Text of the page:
As environmental issues continue to take center stage in many public discussions, the issue of failing or underperforming septic systems is attracting considerable attention as well. Many state and local agencies are considering new regulatory requirements for annual inspections of these wastewater treatment solutions. Homeowners with septic tank systems that fail to pass these inspections may be required to replace their existing installations at great personal expense. Here are three strategies for maintaining the health of your septic system and avoiding these unwanted expenses and regulatory burdens.
1. Conserve water
One of the best ways to extend the life of your septic tank and drain field is to reduce the load it must carry on a regular basis. By installing water conservation devices, you can lower your utility bills while relieving some of the pressure on your septic system. Popular water-saving devices include the following:
- Low-flow toilets
- Water conserving shower heads and faucet aerators
- High-efficiency water heaters
These inexpensive upgrades to your household fixtures can lower your monthly utility costs while reducing the likelihood of septic system failure for your home.
2. Perform your own evaluation
Not all signs of imminent septic system failure are immediately evident. Lush growth of dark green grass over your drain field may be a sign that this area is retaining too much water and may be on the verge of failure. Slow draining from inside the home can also be a sign of septic system problems that may include the following:
- Broken pipes or malfunctioning equipment
- Overfull septic tank in need of pumping
- Damaged or clogged distribution box
- Blockages in the pipe leading from the house to the tank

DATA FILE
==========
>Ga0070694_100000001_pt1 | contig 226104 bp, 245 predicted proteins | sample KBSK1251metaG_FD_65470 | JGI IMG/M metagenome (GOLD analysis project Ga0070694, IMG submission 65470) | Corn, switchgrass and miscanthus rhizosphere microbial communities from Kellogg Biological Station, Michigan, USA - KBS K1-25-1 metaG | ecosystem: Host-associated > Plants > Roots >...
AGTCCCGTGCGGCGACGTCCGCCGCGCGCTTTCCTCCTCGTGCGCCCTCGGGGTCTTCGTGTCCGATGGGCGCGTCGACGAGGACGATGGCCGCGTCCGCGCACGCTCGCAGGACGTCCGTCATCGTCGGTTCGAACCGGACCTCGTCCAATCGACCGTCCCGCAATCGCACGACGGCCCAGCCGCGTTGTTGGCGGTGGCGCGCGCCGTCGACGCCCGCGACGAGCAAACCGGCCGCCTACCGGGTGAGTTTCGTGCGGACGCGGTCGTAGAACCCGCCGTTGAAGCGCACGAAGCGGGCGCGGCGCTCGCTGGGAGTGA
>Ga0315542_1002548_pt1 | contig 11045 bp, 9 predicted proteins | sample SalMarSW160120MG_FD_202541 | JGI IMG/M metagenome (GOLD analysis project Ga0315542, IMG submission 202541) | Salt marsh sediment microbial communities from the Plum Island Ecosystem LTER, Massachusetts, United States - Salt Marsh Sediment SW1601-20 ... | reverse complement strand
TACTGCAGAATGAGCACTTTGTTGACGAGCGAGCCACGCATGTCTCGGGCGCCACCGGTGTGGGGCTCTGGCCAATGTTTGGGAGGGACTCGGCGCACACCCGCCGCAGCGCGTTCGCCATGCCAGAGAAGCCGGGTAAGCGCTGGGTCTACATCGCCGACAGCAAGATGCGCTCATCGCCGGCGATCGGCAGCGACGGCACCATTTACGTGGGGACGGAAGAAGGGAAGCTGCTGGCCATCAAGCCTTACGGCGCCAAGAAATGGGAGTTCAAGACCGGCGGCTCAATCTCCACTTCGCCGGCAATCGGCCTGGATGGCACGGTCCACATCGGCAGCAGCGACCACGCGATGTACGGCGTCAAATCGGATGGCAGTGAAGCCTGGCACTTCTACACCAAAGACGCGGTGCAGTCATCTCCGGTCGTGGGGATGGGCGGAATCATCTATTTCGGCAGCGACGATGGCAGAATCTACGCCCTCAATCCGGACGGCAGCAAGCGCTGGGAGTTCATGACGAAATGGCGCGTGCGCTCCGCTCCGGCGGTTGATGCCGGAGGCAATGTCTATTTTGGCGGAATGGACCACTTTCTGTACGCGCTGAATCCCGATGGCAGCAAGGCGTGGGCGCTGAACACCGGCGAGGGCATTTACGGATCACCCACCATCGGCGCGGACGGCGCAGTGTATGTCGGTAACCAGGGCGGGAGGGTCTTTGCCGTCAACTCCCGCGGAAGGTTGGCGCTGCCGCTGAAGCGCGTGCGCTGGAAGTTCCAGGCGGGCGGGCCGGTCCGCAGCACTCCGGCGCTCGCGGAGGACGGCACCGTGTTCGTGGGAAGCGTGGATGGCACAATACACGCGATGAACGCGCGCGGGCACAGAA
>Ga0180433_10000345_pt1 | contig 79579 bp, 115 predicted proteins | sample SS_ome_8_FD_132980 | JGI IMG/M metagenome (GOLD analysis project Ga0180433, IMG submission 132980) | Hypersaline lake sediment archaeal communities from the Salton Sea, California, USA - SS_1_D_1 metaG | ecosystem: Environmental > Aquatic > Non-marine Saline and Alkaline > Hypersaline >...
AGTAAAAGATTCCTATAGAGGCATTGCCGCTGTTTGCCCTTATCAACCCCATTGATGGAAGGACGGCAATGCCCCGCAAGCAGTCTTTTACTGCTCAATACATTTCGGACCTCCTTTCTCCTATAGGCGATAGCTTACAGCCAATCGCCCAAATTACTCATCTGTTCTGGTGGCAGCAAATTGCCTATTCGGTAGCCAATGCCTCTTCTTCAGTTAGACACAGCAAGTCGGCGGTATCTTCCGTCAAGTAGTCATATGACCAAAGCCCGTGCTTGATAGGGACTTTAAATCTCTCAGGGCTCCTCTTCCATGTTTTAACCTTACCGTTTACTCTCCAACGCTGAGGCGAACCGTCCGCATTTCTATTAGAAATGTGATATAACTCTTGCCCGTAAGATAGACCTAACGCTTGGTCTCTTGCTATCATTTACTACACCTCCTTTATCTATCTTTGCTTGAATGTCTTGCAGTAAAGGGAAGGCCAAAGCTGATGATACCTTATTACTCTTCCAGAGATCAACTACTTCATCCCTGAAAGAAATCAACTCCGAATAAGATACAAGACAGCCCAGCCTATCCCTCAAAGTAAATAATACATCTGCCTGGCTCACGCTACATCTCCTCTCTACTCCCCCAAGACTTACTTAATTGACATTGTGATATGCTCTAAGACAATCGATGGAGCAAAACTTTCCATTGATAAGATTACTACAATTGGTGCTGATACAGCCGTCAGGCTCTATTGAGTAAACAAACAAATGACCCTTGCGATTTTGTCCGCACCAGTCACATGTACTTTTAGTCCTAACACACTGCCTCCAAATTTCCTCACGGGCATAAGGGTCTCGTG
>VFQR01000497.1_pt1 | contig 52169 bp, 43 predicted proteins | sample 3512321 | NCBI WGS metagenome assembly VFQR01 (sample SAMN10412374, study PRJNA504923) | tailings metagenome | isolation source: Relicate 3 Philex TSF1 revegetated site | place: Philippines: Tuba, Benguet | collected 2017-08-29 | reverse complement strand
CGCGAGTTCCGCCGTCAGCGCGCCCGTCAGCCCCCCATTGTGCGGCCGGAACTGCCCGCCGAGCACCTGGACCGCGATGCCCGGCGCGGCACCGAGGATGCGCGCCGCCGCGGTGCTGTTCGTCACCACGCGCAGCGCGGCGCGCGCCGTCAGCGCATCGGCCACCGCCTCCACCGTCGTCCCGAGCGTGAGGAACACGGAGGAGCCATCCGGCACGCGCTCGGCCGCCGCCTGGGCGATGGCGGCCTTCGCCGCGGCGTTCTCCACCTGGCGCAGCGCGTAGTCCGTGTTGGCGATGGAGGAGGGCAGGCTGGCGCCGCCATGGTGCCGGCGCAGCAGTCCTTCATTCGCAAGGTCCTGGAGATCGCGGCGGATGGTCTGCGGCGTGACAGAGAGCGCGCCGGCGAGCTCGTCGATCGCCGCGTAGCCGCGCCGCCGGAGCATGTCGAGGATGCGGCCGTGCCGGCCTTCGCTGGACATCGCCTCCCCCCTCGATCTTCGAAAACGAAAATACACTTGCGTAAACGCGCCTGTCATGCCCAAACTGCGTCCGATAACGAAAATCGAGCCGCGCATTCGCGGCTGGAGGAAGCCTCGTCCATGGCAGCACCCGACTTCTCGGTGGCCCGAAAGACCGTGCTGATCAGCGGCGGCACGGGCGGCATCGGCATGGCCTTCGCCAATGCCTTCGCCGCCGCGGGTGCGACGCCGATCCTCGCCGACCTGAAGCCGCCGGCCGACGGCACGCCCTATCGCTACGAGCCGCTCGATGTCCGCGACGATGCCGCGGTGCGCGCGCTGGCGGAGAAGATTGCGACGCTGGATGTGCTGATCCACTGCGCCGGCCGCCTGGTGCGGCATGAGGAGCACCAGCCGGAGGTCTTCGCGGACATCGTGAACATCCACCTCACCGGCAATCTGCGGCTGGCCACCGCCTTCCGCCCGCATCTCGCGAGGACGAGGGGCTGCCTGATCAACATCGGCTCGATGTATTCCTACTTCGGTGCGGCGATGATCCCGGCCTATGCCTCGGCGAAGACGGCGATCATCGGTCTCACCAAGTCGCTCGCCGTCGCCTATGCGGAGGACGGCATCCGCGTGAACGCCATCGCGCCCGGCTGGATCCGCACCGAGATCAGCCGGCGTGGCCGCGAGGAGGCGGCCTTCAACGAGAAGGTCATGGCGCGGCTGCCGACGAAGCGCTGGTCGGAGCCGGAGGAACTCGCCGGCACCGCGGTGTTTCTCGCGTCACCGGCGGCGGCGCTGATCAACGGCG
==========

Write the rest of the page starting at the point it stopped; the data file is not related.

- Inefficient bacterial action inside the septic tank
In some cases, you may require the assistance of a trained septic tank specialist to determine the root causes and most effective solutions for septic system backups and slow drains inside your home.
3. Boost your system’s efficiency
Installing a septic aerator can increase the percentage of aerobic bacteria in your tank system. Aerobic bacteria are highly efficient in breaking down particulate matter and can consume up to 30 times more organic waste than their anaerobic counterparts. This biodegradation process is especially effective in breaking down a thick organic sludge known as biomat. Left untreated, the biomat that develops in a typical septic tank can interfere with the proper flow of water through the drain field and can lead to rapid septic system failure. Aerobic bacteria can break down the biomat and reverse the process to restore proper function inside the tank and drain field.
Maintaining the health of your septic tank system can not only protect the environment; it can also protect you against unwanted expenses and can extend the useful life of your current septic system for many years to come.